Armed ‘Little Birds’ for Thailand

The Royal Thai Army is moving ever closer to receiving eight AH-6i Little Bird light attack/reconnaissance helicopters. The Thai deal is the first to emerge from a US Army request for information (RFI) almost two years ago, paving the way for Foreign Military Sales of the Little Bird platform.

According to the US Defense Security Cooperation Agency (DSCA);

“The proposed sale of the AH-6i helicopter will improve the Royal Thai Army’s (RTA) light attack capability to strengthen its homeland defense and deter regional threats. These AH-6i helicopters will replace the RTA’s aging fleet of seven AH-IF Cobra helicopters. As part of a broader military modernization effort, these AH-6i helicopters will provide light attack reconnaissance for close air support to special operations forces, Stryker infantry soldiers and border guard units.”

The deal includes significant ordnance for the airframes including AGM-114R Romeo Hellfire missiles; both guided (Advance Precision Kill Weapon System (APKWS)) and unguided Hydra rockets; M134 7.62x51mm miniguns and GAU-19/B .50 heavy machine guns. Also included in the sale are eight WESCAM (Westinghouse Steered Stabilized Camera) MX-10Di Electro-Optical (EO) cameras, a compact variant offering night and day full-motion-video in high-definition able to be bolted-on to the Little Bird to increase its capability as an ISR (intelligence, surveillance and reconnaissance) platform.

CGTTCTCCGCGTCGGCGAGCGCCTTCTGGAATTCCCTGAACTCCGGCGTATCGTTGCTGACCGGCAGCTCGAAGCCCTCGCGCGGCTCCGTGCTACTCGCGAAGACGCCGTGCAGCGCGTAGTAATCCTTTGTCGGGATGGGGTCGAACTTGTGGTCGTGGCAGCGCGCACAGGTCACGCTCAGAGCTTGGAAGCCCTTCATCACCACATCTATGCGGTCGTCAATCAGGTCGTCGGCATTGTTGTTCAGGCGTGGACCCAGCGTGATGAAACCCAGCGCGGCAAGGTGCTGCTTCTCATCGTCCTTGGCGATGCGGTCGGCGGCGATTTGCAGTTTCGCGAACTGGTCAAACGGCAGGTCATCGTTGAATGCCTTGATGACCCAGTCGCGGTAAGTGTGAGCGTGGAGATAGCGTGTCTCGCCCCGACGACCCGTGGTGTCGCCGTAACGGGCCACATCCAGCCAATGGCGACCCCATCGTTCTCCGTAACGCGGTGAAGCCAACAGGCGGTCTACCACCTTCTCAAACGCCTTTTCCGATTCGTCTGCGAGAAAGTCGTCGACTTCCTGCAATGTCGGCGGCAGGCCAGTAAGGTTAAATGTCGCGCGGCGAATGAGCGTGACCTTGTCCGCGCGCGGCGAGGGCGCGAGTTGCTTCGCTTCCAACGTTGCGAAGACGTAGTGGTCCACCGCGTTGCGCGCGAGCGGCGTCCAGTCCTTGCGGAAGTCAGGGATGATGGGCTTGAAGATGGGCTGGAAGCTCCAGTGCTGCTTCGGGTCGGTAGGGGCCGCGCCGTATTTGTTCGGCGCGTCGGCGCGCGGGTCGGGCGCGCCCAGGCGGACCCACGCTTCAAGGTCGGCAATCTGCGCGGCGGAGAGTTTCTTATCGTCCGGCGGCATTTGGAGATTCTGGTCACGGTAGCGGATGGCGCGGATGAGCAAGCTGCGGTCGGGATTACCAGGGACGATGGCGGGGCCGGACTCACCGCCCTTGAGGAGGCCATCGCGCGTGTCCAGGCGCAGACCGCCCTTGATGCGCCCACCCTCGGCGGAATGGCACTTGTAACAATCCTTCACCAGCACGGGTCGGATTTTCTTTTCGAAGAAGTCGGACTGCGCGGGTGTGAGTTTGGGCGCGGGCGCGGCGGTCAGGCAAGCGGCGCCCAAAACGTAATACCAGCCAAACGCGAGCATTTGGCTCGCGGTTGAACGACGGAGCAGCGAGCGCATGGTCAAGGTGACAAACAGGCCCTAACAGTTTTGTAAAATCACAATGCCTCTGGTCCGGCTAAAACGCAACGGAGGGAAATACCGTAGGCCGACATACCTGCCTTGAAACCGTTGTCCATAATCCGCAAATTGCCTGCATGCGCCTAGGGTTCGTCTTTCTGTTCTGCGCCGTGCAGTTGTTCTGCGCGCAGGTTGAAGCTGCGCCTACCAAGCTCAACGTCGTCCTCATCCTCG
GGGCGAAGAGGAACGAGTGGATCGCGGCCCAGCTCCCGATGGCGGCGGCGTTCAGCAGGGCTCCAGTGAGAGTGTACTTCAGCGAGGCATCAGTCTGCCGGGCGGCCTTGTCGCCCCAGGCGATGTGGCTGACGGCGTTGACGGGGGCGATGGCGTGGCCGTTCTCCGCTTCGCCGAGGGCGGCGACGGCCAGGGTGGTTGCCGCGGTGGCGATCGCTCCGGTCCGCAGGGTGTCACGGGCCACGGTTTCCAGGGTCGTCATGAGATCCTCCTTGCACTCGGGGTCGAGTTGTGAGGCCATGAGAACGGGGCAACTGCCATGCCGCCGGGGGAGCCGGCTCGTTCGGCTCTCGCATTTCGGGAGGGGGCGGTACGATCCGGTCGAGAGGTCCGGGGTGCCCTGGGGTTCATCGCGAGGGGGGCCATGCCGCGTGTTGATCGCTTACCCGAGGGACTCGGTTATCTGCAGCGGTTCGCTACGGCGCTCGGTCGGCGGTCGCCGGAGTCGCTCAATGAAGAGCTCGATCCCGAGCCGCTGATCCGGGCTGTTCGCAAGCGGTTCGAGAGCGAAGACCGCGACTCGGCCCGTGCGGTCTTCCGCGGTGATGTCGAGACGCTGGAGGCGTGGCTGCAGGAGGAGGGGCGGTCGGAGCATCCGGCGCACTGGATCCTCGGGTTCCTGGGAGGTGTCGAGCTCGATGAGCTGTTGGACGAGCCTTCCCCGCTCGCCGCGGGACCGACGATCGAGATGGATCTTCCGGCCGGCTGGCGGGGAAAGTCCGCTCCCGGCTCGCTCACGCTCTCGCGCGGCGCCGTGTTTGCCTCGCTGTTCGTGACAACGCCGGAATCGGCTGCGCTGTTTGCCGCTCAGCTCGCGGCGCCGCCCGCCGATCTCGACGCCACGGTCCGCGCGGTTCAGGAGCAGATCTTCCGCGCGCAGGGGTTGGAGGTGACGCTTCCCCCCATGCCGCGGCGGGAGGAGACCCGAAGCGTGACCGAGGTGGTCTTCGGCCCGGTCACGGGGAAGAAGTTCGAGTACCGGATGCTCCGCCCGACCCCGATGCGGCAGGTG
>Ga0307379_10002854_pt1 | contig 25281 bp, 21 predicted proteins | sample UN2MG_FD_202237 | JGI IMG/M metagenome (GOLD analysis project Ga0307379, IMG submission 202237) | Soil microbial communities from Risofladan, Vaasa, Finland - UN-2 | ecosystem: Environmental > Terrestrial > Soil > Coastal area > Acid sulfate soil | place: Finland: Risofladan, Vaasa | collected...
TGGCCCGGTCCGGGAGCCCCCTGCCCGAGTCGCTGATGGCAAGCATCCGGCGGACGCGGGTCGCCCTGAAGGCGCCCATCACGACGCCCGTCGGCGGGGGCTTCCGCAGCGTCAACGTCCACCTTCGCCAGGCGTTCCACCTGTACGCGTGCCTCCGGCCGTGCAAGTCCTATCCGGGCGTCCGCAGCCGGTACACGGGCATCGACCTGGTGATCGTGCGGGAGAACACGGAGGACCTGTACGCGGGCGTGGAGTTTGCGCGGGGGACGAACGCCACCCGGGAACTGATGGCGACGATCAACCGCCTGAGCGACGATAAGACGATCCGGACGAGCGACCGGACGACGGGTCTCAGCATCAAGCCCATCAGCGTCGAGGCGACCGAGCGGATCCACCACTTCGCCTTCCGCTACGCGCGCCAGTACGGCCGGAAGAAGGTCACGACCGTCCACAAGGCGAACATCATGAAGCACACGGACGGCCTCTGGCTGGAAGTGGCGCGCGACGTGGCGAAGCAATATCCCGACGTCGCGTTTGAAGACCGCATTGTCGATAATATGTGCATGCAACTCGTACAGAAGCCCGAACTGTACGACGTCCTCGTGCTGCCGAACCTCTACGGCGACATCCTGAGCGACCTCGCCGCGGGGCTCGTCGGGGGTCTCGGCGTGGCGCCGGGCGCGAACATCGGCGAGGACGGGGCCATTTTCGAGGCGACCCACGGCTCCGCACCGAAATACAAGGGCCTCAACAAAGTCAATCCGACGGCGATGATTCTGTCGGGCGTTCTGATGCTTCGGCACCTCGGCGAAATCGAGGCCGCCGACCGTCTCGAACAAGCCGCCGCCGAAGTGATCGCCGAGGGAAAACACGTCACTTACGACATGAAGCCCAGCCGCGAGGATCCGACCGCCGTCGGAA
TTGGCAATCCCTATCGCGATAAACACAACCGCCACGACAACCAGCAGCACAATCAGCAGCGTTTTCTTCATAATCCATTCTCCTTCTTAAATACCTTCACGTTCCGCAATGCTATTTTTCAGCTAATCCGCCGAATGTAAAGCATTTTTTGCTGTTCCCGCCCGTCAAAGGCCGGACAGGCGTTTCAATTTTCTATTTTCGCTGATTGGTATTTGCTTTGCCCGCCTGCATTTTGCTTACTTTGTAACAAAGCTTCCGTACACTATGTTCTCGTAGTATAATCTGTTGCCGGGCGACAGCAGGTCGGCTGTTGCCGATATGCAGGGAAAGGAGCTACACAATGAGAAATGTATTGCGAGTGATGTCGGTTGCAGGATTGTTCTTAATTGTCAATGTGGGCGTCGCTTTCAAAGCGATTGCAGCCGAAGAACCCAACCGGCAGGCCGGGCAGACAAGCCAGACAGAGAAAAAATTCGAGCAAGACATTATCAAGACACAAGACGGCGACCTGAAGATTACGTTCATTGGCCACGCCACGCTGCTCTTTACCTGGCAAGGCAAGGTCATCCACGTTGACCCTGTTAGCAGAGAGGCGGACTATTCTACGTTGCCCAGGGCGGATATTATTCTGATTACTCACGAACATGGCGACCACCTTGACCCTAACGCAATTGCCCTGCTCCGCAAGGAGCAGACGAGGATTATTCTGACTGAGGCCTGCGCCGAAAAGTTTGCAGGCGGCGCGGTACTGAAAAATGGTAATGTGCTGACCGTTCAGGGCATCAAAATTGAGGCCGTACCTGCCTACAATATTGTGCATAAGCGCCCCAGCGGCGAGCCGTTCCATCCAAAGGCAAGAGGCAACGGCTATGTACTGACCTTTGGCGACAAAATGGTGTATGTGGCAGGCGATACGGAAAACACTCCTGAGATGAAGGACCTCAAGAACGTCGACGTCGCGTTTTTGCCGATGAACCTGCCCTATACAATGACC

A U.S. Army A/MH-6X Mission Enhanced Little Bird assigned to Marine Aviation Weapons and Tactics Squadron One (MAWTS-1) conducts an Offensive Air Support exercise at Yodaville, near Yuma, Ariz., March 31, 2016 (U.S. Marine Corps photo by Cpl. Waiyan Tin, MAWTS-1 COMCAM/Released)

The AH-6i is a leading contender for the Australian Special Operations Command requirement for a new special operations capable light helicopter under LAND 2097 Phase 4 (as previously reported here at Overt Defense). The platform is currently in-service with the Saudi Arabia National Guard, after a troubled and delayed adoption, and with the Royal Jordanian Air Force who also fly the MD-530F. The Little Bird is most famously still in use with the US Army’s 160th Special Operations Aviation Regiment (SOAR), whose aircraft are currently receiving the Boeing Mission Enhanced Little Bird (MELB) kits.

The Little Birds series flow by the 160th SOAR are ageing and have been rebuilt numerous times having entered service in some cases as long ago as 1977. Additionally they have been ‘flown hard’, clocking tens of thousands of flight hours operationally in Afghanistan and Iraq. The Army is looking for a possible replacement utilizing the Future Attack Reconnaissance variant of the next-generation Future Vertical Lift airframe.